Watch this in-depth look at how to setup and run production apps on Heroku. This will be the first session of a two part series on production apps on Heroku. The second session will take place in July.
Make dispatcher lazy, do not trigger its creation on middleware definition
The dispatcher has quite a few dependencies due to all of the subscribers that are added to it. One of these is the logger, several other services are affected as well though.
The listener shortcut methods like on(), before(), after(), error() all force creation of the dispatcher and thus all of its dependencies. This makes it impossible to have lazy configuration of those services.
The specific issue that triggered this was lazy configuration of the logger, which simply does not work once you have before() or after().
By using extend(), all of those shortcut calls can delay the creation of the dispatcher and thus solve the issue. It will add a slight overhead, but it should be relatively small, since the results of creating a service are memoized through share().
They dropped the support for Symfony versions before 2.3.x (2.1.x and 2.2.x). Because 2.3 is an LTS release, I think this version will be supported by Silex at least till the end of the support period on Symfony.
So, you’ve heard that using the Symfony2 security layer was complex? I tend to both agree and disagree. On the one hand, if your needs are “standard” (form authentication with users stored in a database, HTTP basic authentication, …), setting up the security is really as easy as configuring some options.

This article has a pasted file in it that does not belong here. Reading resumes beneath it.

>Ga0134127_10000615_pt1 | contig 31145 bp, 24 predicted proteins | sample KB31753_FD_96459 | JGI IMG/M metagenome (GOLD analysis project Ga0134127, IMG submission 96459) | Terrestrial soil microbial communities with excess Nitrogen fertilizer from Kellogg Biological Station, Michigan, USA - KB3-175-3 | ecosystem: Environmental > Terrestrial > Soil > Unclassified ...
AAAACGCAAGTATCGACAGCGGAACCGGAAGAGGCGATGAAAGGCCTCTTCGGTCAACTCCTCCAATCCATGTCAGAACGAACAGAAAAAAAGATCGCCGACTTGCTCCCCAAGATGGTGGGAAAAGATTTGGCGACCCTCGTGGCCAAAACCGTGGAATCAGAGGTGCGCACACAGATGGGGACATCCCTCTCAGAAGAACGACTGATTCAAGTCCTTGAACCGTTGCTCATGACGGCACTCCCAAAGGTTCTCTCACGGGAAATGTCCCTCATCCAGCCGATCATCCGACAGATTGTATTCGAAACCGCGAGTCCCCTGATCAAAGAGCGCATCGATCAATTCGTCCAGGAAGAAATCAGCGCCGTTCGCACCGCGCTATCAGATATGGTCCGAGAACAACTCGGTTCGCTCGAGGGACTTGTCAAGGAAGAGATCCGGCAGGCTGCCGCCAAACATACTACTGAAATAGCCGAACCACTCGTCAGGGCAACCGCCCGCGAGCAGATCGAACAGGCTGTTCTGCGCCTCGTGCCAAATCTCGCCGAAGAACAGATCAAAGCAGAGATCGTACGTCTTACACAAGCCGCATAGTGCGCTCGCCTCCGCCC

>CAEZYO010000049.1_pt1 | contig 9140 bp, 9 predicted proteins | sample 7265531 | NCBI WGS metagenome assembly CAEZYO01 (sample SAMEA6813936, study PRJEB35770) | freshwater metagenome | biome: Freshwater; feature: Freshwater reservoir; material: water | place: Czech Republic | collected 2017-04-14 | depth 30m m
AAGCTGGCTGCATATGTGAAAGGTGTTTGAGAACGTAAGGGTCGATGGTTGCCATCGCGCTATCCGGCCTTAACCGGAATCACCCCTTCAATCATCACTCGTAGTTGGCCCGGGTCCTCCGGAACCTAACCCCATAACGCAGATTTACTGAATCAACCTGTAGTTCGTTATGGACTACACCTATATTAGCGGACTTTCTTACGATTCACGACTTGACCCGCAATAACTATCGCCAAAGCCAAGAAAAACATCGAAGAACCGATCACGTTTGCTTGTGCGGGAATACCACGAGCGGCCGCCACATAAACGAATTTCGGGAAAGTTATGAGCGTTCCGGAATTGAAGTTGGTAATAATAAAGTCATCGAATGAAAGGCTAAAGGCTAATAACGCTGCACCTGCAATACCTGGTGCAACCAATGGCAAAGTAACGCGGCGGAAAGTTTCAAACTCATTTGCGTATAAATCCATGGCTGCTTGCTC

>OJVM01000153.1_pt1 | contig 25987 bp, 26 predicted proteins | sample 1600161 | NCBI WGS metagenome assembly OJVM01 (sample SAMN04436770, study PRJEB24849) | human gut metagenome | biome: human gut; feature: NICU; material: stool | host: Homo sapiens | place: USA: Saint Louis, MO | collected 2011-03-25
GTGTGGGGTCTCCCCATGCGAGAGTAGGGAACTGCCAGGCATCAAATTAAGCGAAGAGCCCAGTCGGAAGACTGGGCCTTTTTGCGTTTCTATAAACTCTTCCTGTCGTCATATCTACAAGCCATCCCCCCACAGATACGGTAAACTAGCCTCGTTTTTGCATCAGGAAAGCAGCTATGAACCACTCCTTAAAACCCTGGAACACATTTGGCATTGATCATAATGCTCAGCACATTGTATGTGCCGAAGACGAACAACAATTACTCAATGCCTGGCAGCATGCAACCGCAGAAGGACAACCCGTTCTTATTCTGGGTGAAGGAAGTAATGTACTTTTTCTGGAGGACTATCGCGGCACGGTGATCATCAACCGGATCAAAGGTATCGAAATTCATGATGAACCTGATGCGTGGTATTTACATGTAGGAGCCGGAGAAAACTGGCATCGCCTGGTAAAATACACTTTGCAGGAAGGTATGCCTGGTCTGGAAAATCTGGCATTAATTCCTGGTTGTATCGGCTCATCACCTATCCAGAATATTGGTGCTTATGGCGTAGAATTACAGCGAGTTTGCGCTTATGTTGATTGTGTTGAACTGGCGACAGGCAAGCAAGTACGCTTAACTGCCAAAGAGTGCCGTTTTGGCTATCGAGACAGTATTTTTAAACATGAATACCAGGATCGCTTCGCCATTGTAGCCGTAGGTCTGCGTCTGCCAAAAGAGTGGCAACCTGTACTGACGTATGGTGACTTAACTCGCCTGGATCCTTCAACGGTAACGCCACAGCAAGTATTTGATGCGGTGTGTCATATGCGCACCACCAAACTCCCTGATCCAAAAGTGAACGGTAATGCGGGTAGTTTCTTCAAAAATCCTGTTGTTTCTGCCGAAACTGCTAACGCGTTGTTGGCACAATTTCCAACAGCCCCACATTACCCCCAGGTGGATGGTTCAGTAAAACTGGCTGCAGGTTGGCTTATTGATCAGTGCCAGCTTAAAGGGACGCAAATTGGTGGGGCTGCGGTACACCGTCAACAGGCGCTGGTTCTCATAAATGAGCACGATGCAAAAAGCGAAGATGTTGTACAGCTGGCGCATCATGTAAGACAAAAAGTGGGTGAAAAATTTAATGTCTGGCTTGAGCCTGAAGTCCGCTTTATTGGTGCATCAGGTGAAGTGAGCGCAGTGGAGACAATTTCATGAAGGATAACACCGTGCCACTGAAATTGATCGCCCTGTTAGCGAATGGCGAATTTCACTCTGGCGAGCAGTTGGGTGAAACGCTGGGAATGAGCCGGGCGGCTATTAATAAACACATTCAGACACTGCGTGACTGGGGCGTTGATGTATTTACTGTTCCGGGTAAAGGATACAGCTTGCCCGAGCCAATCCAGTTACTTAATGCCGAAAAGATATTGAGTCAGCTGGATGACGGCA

But on the other hand, if you want a custom authentication/authorization/user provider system, things are getting a tad more complex as you need to understand all the concepts and how you need to wire up everything. As of Symfony 2.4, this process has been made easier thanks to the introduction of some easier way to customize the security layer without the need to create a bunch of classes. In this post, I’m going to describe how to code some common features.
Today we’re proud to announce a redesigned repository experience focused on your content, built for everyday use.
We’ll be slowly rolling out the ability to opt-in to this new design over the next few days. It’s a big change and we don’t want to interrupt you mid-day. Within a couple of weeks this will be the new face of GitHub for everyone.
Every new Symfony release tries to brings some small but useful improvements. Let’s dive into some of them for Symfony 2.3 (in no particular order).
In #6950, Emanuele Gaspari tweaked the output of the router:match command to display the route information if there is a match. That should help you understand why this specific route matched.
When a customer stumbles upon an exception when testing your shiny new Symfony application, you might want to get the stack trace to investigate the issue further. You can use the web profiler, but you can now also ask him to copy and paste the stack trace from the web page as there is now a plain text version of it thanks to the work of Igor Wiedler in #6613.